FINCASTLE, Va. (BP)–Tucked near the shadows of Virginia’s Blue Ridge Parkway rests the sleepy burg of Fincastle. Narrow streets. Quaint storefronts. Rich history.
Three years ago God began rousing the folks at Fincastle Baptist Church when Kevin Cummings arrived as pastor. That sometimes happens when a Louisiana Cajun meets the Virginia gentry.
After 166 years, the historic church awoke to its greatest growth spurt ever. Cummings arrived in 1997 to about 70 active members, most of whom were more than 55 years old. No youth program, no nursery, and a petition to force the pastor out a year later over the issue of women deacons despite the church’s majority to the contrary.
Selective pruning leads to healthy growth, and after the departure of about 20 active members, the church was stretching its muscles, arising to a new day. Average attendance the first year was 120. In 1998 the church hired a youth minister, who started intensive children’s and youth ministries. Things were looking up; attendance was averaging 180.
The summer of 1999 rolled around, and Cummings partnered with three other pastors to hold an old-fashioned tent revival on a vacant lot next to the church. About 30 people joined Fincastle Baptist as a result. That pushed the church’s numbers to more than 200. Since 1997, about 50 have been baptized, and more than 80 others have joined by statement or letter.
So what happened?
“We’ve adopted a motto around here: ‘Whatever it takes to reach people with the gospel, even if it means the unusual,'” said Cummings, noting that for a church to be continually successful it must change its methods, but not the “age-old message.”
He admits “the unusual” is what may draw some people. Cummings once preached about the Lord’s return, and at the appropriate prearranged moment in the sermon a trumpet player hiding in the baptistery bleated out notes that had a few folks doubting their salvation since they weren’t instantly “translated” into the next world.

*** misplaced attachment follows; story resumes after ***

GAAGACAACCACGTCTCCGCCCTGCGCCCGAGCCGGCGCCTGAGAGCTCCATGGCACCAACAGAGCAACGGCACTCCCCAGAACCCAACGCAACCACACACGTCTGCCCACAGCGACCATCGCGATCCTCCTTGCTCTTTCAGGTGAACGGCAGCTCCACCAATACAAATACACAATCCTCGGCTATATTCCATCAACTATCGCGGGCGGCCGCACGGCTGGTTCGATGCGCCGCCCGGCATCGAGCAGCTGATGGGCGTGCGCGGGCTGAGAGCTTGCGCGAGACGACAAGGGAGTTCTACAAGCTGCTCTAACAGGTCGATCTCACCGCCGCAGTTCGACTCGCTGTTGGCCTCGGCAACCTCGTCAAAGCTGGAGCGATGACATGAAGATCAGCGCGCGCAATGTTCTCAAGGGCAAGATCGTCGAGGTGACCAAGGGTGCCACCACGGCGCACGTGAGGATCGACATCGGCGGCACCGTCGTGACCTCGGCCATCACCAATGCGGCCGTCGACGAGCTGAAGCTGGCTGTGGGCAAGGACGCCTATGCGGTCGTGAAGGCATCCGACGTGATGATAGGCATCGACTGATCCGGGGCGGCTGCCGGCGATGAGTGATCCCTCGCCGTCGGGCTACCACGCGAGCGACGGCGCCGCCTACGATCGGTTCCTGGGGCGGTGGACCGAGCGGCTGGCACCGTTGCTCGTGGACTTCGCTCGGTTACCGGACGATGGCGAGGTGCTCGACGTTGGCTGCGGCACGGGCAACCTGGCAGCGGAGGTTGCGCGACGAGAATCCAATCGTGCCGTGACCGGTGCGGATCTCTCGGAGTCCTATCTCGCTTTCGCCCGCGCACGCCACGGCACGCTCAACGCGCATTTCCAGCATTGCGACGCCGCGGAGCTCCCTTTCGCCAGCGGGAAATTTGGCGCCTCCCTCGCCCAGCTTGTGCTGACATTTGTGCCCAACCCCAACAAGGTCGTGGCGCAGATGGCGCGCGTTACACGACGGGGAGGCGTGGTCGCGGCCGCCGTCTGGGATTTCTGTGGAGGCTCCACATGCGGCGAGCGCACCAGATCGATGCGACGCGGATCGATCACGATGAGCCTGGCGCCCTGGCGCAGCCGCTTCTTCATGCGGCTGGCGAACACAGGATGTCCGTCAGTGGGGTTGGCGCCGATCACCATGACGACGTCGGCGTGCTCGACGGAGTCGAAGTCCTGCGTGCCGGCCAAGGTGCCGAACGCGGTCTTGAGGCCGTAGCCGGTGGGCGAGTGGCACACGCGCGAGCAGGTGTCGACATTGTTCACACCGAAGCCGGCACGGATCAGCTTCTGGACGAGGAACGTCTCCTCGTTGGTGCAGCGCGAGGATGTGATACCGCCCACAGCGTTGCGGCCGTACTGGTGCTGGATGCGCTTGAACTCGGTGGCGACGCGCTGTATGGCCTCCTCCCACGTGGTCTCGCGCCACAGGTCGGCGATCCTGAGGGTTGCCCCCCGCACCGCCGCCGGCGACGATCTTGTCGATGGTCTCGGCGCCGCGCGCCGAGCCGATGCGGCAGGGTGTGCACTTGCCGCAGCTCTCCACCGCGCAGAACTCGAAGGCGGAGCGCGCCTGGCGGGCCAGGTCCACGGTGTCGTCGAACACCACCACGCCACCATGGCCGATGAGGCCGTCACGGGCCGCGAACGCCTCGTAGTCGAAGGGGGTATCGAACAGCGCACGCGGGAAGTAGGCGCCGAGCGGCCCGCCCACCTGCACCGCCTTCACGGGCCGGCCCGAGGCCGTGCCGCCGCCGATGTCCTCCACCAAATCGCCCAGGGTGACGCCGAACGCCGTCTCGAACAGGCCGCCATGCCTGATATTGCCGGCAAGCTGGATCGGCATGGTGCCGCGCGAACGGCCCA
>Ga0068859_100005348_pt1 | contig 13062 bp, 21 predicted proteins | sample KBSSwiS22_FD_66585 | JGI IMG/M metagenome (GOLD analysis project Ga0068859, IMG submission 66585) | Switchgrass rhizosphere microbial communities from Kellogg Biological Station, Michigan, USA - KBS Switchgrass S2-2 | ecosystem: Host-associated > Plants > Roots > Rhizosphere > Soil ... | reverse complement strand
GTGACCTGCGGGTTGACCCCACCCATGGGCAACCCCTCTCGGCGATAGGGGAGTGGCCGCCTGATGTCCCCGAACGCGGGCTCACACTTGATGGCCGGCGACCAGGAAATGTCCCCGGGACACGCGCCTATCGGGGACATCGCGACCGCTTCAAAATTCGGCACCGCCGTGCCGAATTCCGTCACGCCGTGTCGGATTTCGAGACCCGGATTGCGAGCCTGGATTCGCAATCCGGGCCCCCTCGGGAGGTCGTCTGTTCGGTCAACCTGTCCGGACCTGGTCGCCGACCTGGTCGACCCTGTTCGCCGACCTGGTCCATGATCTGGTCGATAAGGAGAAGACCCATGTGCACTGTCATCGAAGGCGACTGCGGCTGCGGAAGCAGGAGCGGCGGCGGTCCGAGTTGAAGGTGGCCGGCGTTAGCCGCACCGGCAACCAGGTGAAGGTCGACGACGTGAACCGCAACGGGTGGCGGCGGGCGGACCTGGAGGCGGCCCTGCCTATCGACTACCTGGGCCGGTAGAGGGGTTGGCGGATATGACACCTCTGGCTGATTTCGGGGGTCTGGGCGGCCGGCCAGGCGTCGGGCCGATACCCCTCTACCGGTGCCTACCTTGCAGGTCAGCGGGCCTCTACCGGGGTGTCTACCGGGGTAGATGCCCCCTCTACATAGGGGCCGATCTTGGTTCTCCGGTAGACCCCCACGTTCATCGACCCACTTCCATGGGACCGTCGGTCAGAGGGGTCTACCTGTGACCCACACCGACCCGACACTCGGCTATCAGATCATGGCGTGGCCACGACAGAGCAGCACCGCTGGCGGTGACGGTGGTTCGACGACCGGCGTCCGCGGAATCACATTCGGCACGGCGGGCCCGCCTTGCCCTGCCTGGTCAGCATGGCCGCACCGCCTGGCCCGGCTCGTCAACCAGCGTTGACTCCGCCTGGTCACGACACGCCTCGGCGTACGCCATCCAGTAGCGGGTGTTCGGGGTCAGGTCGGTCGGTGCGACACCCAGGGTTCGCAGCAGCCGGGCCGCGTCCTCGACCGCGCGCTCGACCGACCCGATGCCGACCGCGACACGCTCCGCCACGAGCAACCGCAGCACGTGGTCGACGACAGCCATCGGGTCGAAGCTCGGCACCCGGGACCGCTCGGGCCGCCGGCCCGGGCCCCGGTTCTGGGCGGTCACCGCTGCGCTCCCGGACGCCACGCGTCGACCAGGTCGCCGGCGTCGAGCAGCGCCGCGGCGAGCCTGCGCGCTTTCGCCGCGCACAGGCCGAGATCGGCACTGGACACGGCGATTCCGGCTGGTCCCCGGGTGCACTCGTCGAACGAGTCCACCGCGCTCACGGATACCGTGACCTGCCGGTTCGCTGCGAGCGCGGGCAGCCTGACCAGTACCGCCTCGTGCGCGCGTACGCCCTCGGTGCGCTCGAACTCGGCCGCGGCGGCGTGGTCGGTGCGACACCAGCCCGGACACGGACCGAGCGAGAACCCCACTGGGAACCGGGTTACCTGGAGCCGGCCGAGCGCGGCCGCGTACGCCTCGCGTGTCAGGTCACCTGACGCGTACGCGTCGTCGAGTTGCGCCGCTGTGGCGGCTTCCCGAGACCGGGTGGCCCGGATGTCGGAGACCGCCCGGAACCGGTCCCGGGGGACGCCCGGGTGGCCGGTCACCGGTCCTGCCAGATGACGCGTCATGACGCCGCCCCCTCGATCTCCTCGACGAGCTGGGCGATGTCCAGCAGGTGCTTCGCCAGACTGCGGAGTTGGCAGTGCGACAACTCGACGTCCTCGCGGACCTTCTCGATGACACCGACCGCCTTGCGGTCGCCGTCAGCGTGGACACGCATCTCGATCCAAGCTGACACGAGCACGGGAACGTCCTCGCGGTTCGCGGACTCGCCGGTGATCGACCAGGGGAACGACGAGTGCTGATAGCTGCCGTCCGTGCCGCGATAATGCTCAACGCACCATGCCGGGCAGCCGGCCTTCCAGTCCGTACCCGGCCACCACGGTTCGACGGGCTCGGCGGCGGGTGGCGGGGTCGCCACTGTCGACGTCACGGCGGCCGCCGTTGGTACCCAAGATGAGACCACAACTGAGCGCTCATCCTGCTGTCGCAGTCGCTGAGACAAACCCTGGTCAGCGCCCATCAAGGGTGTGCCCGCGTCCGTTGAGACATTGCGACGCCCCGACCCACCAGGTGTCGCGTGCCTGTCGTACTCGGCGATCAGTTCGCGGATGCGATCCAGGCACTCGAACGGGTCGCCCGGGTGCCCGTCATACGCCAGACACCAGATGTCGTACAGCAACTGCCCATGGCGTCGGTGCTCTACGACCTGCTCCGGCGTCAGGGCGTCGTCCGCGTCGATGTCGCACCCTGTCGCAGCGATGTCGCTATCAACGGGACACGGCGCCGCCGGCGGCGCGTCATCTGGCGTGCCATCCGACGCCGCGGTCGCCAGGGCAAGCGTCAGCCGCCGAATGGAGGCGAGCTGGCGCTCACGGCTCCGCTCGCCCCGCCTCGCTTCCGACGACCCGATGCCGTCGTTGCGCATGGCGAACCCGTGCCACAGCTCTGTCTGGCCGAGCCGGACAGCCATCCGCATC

Cummings also employs any advice or program designed to bring people into the church. This includes “Bring a Friend Day,” which he says more aptly describes the church’s atmosphere. “We have visitors every Sunday,” he said. “It seems about all I do is visit visitors.”
Since 1998, the church has joined in the annual Fincastle (arts and crafts) Festival. Church members offer face painting for children, hand out refreshments, give tours of the architecturally interesting church building and distribute literature about the church.
And during the town’s annual Halloween parade, the church youth group — which now numbers near 40 — distributes candy, gospel tracts and informational literature about the church’s own discipleship program for children called “Kid’s Klub.”
“Hey, if you’re critical of what the world has to offer,” Cummings advises, “then capitalize on it and offer something better.”
As an avowed sports nut, Cummings practices what he preaches. Judging from the number of trophies in his office, he’s a pretty decent coach. He’s parlayed those skills into an outreach tool as he coaches a variety of kids’ sports teams in Fincastle. “Some parents who knew me as ‘Coach Kevin’ now call me ‘Pastor Kevin,'” he said.
Other outreach methods were, in reality, church marketing campaigns. Every new resident of the community is mailed a hand-addressed welcome letter from the church. Every resident within the three zip codes surrounding the church has also received introductory mail from the church.
Just as the church has plowed new ground evangelistically, it has done the same denominationally in terms of its state convention association. Fincastle members formed a study committee, met with officials of the Baptist General Association of Virginia and the Southern Baptist Conservatives of Virginia, and then in a July 2000 business meeting recommended to church members a dual alignment that would split Cooperative Program gifts on a 90-to-10 percent ratio, designating the larger portion through the SBC of Virginia. A member moved that the new alignment not be dual, but unique. The motion passed overwhelmingly.
“I think God is looking for a church that will be faithful to the Bible and basic Baptist doctrine,” he said. “Gone are the days when people drive past us to find conservative preaching in Roanoke.” Fincastle Baptist is so popular that its two morning services can’t handle the crowds. That’s why in early 2001 the church plans to buy 20 acres on a main highway that skirts Fincastle’s city limits.
“Not long after I arrived here, a member told me, ‘I’ve prayed for 25 years that God would raise up a Bible-believing, Bible-teaching church in Fincastle,'” Cummings recalled. But his voice cracks a little and his usual upbeat tone subsides when he says, “It’s humbling that God would use me to do that.”
(BP) photos posted in the BP Photo Library at www.bpnews.net. Photo titles: TENT REVIVAL and STREET CARNIVAL.